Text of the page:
By Staff Report
Jan. 25, 2013
Dear Not Enough Cooks:
There are three reliable sources of information to indicate how well employees are managing the workload.
First are behavioral indicators. Are more people taking sick leave now compared to pre-reduction? Are there more complaints, more team conflict? Is the loss of 27 employees higher than your previous turnover rate? What’s the conversation like in the break room—or do employees no longer have the opportunities to mix and chat? Are employees routinely working longer hours and weekends? Have leave applications slowed down? Have customer complaints increased?
To support these behavioral observations, your organization ideally would gather empirical data from former and/or current employees.
Second, employees who leave may be able to provide reliable information about the impact of workload.
Implement an effective exit interview process to enable the organization to understand the true causes of loss. For example, of the 27 who left last year, who did so for reasons that your organization could have influenced? If those resignation reasons relate to overwork, then conduct a cost comparison: how much does it cost to replace staff and retrain new people to full productivity, compared with how much it costs to reduce workload pressures through various means.
|Reasons for resignation
|Number of employees affected
|Overwork/long hours/poor work-life balance:
|Adverse manager practices or behavior:
|Lack of challenge and development:
|Conflict with team:
|Prefer fulltime parenthood:
|Return to study:
To replace eight employees with an average salary of $60,000 (using a conservative 30 percent of salary as replacement cost) would equal $144,000. Some of that money should be reallocated to reduce the workload of remaining employees: For example, by hiring additional staff, adding new skills or improving your processes.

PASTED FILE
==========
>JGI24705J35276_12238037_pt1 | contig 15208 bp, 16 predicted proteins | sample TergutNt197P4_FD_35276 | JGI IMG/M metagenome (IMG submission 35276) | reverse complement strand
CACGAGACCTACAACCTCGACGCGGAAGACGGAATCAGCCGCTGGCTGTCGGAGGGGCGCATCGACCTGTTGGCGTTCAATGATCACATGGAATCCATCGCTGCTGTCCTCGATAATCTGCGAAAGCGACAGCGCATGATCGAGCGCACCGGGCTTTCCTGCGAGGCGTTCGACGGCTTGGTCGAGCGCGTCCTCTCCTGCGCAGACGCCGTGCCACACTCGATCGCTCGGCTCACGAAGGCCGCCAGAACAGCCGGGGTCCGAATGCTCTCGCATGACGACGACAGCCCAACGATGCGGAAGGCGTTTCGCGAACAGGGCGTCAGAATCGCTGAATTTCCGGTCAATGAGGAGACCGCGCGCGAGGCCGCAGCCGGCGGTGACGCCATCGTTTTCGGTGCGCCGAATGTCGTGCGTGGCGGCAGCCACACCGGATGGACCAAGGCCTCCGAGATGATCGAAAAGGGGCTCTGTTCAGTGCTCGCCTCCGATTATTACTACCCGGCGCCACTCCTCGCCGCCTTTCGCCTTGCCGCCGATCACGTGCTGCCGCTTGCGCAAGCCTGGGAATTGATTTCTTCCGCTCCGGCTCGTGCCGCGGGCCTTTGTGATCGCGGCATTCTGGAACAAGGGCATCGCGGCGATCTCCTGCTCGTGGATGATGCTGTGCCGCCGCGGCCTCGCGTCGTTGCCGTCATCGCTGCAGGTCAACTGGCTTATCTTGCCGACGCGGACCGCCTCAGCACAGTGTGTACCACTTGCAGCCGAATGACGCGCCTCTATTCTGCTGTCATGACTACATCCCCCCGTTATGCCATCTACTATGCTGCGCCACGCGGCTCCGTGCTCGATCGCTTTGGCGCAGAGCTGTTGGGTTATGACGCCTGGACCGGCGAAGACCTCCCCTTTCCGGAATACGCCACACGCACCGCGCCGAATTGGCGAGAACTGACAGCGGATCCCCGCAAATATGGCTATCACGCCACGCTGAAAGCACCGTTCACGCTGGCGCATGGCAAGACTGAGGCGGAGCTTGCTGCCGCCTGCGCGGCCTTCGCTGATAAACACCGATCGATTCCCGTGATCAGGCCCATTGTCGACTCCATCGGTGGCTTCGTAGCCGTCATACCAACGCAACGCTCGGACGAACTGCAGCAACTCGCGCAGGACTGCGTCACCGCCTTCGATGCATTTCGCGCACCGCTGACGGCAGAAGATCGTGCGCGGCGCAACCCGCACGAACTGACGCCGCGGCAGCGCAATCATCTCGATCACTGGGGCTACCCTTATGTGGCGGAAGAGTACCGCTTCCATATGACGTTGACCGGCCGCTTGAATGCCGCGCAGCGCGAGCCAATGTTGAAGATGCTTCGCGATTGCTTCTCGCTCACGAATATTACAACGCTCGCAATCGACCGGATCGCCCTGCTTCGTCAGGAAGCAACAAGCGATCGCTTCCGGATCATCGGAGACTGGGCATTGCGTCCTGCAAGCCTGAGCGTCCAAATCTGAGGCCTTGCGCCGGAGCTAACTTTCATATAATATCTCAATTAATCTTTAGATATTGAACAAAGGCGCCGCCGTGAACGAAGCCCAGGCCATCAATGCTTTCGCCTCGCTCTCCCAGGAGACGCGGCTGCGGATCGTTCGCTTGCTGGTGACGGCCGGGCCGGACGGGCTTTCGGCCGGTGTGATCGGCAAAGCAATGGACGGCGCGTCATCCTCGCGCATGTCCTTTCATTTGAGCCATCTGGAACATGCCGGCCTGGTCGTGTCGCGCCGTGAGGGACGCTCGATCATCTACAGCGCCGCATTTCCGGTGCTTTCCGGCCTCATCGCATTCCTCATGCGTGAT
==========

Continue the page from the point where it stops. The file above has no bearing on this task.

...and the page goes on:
The third source of reliable information comes from current employees.
Only if your organization is prepared to address issues of overwork should you then ask employees about their experiences in your workplace.
Conduct a survey with a sample of staff and explore the things your people consider great (and not so great) about your company—and how these people would change things if they could.
Employees will identify means of reducing workload, other than just employing more people. Workflow improvements, removing red tape, skills improvements: A range of simple solutions can emerge when you ask people for suggestions on improving their life at work.
If workload pressures cause an adverse reaction, then it is sound strategy to reduce turnover risks by gathering information directly from employees, who should be your most prized asset.
SOURCE: Lisa Halloran, Retention Partners, Sydney, Australia
LEARN MORE: Flexible scheduling and a commitment to work/life balance can help boost retention of key contributors.
The information contained in this article is intended to provide useful information on the topic covered, but should not be construed as legal advice or a legal opinion. Also remember that state laws may differ from the federal law.
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